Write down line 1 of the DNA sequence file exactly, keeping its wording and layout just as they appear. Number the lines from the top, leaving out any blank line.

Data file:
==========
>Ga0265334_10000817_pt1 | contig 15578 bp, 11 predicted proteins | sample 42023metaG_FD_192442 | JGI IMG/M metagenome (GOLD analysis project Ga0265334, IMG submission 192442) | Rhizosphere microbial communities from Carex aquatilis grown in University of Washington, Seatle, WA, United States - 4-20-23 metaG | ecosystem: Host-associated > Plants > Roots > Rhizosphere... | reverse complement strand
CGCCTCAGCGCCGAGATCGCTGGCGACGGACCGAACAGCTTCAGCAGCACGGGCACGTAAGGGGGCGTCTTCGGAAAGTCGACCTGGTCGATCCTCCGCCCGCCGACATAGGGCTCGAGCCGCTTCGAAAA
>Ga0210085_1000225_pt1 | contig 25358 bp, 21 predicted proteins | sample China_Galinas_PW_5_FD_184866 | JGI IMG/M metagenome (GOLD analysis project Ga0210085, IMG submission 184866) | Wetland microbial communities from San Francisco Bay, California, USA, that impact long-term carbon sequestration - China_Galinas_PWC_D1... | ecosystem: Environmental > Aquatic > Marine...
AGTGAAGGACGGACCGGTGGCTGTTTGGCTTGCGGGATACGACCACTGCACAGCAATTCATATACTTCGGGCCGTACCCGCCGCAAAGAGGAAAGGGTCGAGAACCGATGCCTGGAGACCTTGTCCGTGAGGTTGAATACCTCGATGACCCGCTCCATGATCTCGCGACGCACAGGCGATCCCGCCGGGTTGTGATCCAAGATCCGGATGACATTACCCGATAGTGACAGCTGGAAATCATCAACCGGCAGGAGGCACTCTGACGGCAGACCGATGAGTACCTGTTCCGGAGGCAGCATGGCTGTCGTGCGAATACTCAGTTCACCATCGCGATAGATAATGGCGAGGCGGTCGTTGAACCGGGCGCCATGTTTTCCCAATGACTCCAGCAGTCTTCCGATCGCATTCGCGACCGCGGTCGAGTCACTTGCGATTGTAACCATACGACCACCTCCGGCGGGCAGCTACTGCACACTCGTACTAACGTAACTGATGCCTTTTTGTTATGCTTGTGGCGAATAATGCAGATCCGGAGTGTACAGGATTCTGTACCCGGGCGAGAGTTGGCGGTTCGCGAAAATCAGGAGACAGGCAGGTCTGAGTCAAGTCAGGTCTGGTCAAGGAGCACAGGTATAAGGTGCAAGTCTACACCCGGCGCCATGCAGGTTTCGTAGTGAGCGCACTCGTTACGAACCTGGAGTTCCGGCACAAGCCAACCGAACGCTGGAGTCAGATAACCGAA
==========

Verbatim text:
>Ga0265334_10000817_pt1 | contig 15578 bp, 11 predicted proteins | sample 42023metaG_FD_192442 | JGI IMG/M metagenome (GOLD analysis project Ga0265334, IMG submission 192442) | Rhizosphere microbial communities from Carex aquatilis grown in University of Washington, Seatle, WA, United States - 4-20-23 metaG | ecosystem: Host-associated > Plants > Roots > Rhizosphere... | reverse complement strand